–Mughal-era structure successfully conserved at total cost of Rs4.4 million
–WCLA conservation and planning director says entire site restored in line with international standards
LAHORE: After successfully conserving it at a total cost Rs4.4 million, Walled City of Lahore Authority (WCLA) has opened the previously dilapidated Musamam Gate of the Lahore Fort for public, Pakistan Today has learnt.
According to the details, the conservation of the gate – located near the fort’s Royal Kitchen – had started in April 2018 and almost 123,000 cubic feet of debris, garbage and waist-high shrubs were removed as a part of the process.
“It was an extremely difficult task as the entire area was covered in wild plantation whereas the gate being buried under debris made us wonder if it was never cleared before,” labour force working on the finishing of the restored gate told Pakistan Today.
The gate was severely damaged and about to collapse when we started the conservation process, they said. “However, it has successfully been restored now and we are clearing the site so that the tourists do not face any problems here.”
“Tourists were not earlier allowed to enter the gate area owing to its dilapidated condition and lack of a proper entrance,” Muhammad Ahmed, a tourist guide at the fort, said.
Speaking of its significance, Ahmed said the gate was once Lahore Fort’s main entrance and was built by Emperor Shah Jahan. “It is assumed that it was connected to the Shah Burj Gate and WCLA’s teams are now excavating further to verify this. During Shah Jahan’s tenure, the Royal Kitchen was linked to the Shah Burj, Sheesh Mahal and Moti Masjid with a garden in between. The British built this road and separated these areas.”
It is said that the royals and their servants entered the fort through this gate and it was closed at sunset, he said.
“Due to all the debris, the gate used to go unnoticed by the people visiting fort, however, now that it has been restored and is illuminated at night, it sure will grab everyone’s attention.”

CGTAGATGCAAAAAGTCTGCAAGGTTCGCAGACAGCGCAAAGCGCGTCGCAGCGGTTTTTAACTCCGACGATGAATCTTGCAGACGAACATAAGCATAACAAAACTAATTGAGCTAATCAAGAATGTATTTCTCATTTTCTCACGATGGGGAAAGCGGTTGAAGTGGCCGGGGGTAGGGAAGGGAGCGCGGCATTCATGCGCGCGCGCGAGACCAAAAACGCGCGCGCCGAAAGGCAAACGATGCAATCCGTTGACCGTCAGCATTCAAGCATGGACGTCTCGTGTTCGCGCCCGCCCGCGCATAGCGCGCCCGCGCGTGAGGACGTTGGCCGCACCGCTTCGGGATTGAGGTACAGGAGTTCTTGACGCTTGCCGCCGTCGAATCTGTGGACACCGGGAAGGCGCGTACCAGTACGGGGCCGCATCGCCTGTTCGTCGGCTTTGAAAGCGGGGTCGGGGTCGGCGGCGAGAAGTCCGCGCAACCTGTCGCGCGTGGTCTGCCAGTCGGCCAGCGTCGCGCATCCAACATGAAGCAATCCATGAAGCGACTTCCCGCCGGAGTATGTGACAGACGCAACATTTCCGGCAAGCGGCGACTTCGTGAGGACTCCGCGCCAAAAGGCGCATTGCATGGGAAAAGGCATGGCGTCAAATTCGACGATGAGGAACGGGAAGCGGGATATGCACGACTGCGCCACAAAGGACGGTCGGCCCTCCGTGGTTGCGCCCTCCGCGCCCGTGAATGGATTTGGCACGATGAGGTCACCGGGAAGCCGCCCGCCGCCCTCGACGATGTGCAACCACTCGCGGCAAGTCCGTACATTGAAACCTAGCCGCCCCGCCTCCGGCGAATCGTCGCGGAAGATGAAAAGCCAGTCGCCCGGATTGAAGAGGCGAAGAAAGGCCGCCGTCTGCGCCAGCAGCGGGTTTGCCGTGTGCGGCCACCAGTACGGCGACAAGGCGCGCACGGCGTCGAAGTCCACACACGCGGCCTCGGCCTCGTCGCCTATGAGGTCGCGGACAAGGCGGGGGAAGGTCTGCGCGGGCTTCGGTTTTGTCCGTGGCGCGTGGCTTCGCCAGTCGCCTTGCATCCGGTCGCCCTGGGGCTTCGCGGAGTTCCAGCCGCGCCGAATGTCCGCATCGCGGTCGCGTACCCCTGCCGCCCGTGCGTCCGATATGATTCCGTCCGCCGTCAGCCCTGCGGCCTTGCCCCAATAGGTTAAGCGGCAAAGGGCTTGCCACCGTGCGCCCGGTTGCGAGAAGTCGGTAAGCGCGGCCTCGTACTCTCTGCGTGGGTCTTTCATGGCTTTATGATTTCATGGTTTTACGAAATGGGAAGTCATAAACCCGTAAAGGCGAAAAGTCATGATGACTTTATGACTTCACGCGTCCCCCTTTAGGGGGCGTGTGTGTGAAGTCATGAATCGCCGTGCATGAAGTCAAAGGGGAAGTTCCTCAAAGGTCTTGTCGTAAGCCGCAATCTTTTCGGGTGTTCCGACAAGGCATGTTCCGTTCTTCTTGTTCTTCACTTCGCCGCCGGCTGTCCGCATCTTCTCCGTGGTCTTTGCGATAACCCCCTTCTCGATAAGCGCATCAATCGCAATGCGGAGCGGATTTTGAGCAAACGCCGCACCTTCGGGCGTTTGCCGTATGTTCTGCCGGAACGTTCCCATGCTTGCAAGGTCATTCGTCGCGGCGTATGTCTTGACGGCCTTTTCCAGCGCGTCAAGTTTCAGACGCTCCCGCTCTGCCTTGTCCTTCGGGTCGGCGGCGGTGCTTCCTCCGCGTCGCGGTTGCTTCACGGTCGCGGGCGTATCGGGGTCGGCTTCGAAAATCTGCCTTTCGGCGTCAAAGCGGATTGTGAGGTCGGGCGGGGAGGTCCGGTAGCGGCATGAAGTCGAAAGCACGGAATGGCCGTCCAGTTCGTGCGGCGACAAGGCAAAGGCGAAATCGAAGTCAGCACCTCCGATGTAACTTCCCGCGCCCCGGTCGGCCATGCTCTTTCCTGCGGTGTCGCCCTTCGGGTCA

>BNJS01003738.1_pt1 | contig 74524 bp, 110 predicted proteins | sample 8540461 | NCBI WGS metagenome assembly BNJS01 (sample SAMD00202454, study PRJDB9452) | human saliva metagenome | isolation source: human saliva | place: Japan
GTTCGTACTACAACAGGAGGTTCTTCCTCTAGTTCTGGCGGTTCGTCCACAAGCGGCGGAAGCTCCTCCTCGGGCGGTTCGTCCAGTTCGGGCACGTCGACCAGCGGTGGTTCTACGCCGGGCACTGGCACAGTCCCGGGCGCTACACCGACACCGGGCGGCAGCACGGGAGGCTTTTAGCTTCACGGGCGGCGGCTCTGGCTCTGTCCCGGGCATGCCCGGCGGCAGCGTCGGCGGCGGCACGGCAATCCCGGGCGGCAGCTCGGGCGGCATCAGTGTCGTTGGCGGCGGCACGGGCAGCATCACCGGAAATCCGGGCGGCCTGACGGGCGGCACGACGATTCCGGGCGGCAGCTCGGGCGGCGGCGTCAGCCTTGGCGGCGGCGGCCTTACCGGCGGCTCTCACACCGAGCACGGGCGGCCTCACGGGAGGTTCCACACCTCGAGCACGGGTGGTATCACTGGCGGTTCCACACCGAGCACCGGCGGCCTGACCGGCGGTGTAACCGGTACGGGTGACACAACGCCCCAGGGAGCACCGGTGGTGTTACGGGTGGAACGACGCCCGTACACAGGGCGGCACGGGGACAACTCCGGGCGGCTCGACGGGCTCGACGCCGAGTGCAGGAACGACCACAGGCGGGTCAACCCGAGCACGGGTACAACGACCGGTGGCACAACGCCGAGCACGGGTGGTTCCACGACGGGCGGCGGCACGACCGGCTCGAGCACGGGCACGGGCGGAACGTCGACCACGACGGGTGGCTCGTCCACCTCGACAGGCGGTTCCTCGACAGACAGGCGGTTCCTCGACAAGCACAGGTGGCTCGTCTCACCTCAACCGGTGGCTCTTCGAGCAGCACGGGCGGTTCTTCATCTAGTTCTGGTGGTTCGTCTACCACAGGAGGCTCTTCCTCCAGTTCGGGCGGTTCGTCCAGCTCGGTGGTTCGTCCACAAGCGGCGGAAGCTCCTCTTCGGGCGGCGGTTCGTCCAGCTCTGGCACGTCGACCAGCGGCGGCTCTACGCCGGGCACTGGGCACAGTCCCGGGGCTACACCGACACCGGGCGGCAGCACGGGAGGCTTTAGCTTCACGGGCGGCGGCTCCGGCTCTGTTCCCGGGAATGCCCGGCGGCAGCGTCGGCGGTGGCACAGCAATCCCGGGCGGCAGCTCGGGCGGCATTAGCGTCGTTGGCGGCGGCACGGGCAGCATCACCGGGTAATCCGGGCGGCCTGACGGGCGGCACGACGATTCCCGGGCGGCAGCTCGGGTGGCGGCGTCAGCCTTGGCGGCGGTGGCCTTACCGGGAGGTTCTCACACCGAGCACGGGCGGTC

A tourist, Saira Habib while talking to Pakistan Today said, “I never knew that such a structure existed inside the Lahore Fort. It was something new for me when the guide took me there and I can’t say that I’m not impressed with the quality of conservation work.”
“The gate has been conserved with an amount of Rs4.4 million. Since the fort is a World Heritage Site, we have followed the international guidelines of conservation so that the sanctity of the site isn’t damaged,” WCLA Conservation and Planning Director Najam Saquib told this scribe.
“All the material used in conservation has been tested, treated and matched with the original and we have completed the process within the stipulated period of one year while working really hard,” he said and added that underground chambers and tunnels were also discovered during the excavation.
“The original floors, ramps, pavements, huge wooden doors of the gate, beams and the ceilings exposed during the process have also been conserved,” Najam said.
He added that the wooden door was the most beautiful part of the gate which was broken since ages; however, it had now been repaired and illuminated and would sure be a treat for anyone visiting the fort at night.